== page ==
If you're just starting your search for a new hire, the possibilities are endless. There are resumes galore, opportunities for excellence and an excitement through the office about who will be hired next. Once you start the process though, you may find yourself less enthused. Potential hires don't have the right qualifications or experience, the interviews go poorly and employees aren't thrilled with the applicants. Do you hire "good enough" or wait for "great?” Before you offer a job to the next "good enough," consider the true cost of a bad hire.
Financially, a bad hire can wreak havoc on a company. At the bare minimum, it's estimated that a bad hire costs a company thirty percent of the employee's annual salary. For a $40,000 a year position, that means $12,000 is down the drain and counting. At most, that cost skyrockets to six times the employee's salary or $240,000 for one hiring mistake.
Those costs don't just come from the position being occupied by a poor hiring choice. It comes from employees who need to sit in on the interview process, productivity lost during training, employee testing, orientation and termination costs such as COBRA. If employers lose only thirty percent of a bad hiring decision's annual salary, it's a fairly clean break. Particularly contentious hires can cost a company thousands in unsubstantiated lawsuits and unemployment costs. Money is the number one reason employers should think twice about choosing the wrong person to fill a position.
Morale and Fatigue
A less concrete cost of hiring the wrong person is employee morale and fatigue. Training takes time and effort and when that effort is expended for someone who can't or won't perform the job, this creates hostility in the workplace. Additionally, employees who have had to carry the burden of an empty position may become embittered and disenfranchised if the person that's hired quickly quits or is ineffective at the position.
Many managers rush the hiring process to avoid burned out employees and decreased morale. Their mindset is that the quicker the position is filled, the less stress current employees will experience. While employees are stressed when positions are unfilled, a bad hire compounds that stress by offering no end-point to the extra work and aggravation.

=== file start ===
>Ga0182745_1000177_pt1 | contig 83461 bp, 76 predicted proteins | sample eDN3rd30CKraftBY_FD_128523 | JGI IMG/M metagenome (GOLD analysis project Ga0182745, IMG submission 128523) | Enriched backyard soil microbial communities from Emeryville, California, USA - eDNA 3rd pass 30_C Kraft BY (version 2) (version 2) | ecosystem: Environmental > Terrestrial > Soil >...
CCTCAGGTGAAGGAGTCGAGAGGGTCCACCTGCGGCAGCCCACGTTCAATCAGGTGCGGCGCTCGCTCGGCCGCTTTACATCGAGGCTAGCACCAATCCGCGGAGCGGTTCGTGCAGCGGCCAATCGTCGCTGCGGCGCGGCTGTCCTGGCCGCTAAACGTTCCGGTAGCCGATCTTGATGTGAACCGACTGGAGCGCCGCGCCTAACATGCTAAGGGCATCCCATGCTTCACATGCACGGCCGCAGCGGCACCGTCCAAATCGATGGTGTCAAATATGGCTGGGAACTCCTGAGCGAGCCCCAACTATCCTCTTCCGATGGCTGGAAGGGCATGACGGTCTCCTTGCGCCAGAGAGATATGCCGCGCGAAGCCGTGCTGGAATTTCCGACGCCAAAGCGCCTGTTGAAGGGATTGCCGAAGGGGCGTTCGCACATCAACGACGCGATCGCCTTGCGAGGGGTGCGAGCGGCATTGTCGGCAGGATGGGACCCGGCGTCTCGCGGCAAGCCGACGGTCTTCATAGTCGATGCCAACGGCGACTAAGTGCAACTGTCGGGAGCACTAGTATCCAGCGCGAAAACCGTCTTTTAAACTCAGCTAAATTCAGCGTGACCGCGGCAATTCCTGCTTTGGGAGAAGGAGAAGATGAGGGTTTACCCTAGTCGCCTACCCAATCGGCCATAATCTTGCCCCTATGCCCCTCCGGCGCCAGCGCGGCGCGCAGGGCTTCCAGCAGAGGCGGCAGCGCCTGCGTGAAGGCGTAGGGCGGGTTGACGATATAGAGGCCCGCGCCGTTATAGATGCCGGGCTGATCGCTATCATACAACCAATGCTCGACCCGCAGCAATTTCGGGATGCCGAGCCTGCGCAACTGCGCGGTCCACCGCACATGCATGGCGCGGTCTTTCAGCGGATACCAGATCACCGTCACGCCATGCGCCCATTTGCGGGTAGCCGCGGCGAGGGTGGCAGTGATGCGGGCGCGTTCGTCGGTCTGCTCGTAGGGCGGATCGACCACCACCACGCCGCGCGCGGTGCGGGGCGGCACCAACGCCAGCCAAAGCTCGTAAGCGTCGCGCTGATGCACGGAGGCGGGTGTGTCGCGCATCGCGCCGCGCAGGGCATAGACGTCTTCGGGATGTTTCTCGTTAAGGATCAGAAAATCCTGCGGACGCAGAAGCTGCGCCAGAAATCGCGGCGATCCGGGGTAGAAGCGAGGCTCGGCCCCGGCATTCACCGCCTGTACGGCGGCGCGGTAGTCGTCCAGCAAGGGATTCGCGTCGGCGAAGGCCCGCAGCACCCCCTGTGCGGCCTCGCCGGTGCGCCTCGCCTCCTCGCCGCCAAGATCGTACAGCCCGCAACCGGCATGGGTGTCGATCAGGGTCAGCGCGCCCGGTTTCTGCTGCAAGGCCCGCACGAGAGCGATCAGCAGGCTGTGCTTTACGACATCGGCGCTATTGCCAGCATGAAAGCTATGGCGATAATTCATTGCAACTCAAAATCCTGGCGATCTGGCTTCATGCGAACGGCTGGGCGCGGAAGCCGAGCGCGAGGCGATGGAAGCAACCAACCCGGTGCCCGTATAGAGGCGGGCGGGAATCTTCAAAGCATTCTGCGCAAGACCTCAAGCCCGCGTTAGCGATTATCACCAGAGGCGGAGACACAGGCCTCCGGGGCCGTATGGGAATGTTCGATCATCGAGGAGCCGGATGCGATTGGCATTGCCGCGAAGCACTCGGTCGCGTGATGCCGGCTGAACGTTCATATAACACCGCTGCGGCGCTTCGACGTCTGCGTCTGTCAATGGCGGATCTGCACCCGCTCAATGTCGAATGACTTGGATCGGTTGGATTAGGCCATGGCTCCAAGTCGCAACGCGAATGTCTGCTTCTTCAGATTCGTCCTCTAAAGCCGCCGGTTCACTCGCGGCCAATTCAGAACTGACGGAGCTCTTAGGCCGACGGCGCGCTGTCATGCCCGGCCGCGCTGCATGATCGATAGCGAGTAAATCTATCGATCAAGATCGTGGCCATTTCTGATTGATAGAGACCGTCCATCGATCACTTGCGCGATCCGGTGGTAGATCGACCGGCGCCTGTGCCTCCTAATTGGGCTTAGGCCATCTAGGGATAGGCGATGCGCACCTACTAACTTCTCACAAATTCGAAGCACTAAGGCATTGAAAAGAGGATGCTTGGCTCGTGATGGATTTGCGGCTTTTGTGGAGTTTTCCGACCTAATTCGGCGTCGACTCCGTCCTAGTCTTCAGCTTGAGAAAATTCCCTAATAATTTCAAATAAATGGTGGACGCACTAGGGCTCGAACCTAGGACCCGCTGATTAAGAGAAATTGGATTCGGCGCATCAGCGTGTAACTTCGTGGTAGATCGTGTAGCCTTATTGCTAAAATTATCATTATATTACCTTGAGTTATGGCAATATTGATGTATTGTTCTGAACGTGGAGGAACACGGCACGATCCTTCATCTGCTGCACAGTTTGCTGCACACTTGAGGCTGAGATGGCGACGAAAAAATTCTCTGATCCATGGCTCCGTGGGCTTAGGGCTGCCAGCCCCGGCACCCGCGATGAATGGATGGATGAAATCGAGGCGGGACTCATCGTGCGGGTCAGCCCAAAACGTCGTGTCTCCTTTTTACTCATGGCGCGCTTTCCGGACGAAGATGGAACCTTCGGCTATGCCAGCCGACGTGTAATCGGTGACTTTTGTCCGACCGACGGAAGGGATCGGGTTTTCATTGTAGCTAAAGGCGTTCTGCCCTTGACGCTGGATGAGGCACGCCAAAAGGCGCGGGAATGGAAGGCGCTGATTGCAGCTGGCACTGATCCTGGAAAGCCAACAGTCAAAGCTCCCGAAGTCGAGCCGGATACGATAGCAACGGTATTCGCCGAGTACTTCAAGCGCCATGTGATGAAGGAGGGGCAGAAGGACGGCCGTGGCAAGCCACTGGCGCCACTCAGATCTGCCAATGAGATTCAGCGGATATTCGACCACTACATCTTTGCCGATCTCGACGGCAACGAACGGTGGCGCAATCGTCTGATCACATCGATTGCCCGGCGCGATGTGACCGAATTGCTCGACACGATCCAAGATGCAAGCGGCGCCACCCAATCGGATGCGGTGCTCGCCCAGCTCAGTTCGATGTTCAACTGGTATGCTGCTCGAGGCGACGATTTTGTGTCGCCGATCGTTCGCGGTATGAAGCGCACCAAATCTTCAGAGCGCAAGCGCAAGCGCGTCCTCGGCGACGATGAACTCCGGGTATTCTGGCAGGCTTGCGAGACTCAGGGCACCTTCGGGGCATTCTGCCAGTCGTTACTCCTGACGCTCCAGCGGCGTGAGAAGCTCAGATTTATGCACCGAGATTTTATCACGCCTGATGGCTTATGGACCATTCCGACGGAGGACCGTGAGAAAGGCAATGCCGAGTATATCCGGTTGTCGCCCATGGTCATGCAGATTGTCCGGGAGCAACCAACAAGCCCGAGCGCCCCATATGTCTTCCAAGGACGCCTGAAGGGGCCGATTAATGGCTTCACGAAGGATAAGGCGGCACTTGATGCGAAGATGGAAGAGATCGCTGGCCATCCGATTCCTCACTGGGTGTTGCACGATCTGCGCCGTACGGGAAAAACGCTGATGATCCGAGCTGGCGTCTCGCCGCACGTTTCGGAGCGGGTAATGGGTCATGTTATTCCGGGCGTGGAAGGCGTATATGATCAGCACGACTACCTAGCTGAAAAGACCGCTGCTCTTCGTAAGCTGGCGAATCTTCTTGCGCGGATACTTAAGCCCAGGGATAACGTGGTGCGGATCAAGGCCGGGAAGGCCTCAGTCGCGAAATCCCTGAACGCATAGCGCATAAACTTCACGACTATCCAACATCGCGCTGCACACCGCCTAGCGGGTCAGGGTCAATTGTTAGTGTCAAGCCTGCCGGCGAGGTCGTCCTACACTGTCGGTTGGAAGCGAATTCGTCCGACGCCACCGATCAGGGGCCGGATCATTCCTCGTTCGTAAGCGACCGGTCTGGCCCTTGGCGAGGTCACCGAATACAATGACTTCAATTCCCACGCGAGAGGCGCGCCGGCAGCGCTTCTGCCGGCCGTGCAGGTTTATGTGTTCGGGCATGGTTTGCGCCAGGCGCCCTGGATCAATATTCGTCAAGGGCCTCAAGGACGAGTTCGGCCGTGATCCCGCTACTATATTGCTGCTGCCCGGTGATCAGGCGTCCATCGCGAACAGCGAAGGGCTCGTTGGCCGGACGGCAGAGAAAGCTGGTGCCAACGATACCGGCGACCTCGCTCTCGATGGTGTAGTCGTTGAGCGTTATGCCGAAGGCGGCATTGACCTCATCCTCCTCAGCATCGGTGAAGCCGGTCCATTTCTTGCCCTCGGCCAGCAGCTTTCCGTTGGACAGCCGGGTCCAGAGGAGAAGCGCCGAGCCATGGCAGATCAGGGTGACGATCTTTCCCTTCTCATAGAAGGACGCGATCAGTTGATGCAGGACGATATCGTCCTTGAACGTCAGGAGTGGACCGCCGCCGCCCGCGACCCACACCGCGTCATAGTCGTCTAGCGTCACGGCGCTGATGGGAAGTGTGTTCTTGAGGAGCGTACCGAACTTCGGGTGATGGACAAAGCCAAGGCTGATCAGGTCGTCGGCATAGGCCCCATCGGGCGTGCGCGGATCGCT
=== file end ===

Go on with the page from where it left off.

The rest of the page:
No matter which industry you work in, time is precious. There aren't enough hours in the day for production, documentation or innovation and hiring is a huge drain on your most valuable resource: time. New employees require time to make effective teammates. Even someone with twenty years of experience requires at minimum six months to learn the ins and outs of their new position. This time takes away from everyday tasks and when it's expended on a bad hire, it's time wasted.
Additionally, a bad hiring decision can cost supervisors nearly one day per week managing those bad hires. If your poor hire makes it to the one year mark, that means over six weeks of time lost correcting poor performance. Once training is over, the time loss associated with a poor hire doesn't just end.
A bad hire can sideline a business and it's important for managers to weigh the negative effects of an unfilled position against the position being filled by the wrong person. Often, it's better for managers to alleviate the stress of an empty position by evenly delegating tasks and prioritizing workload rather than rushing to hire the wrong candidate. Next time you're filling a position at your business, weigh all the costs of a bad hire and decide whether you want a good candidate or a great candidate.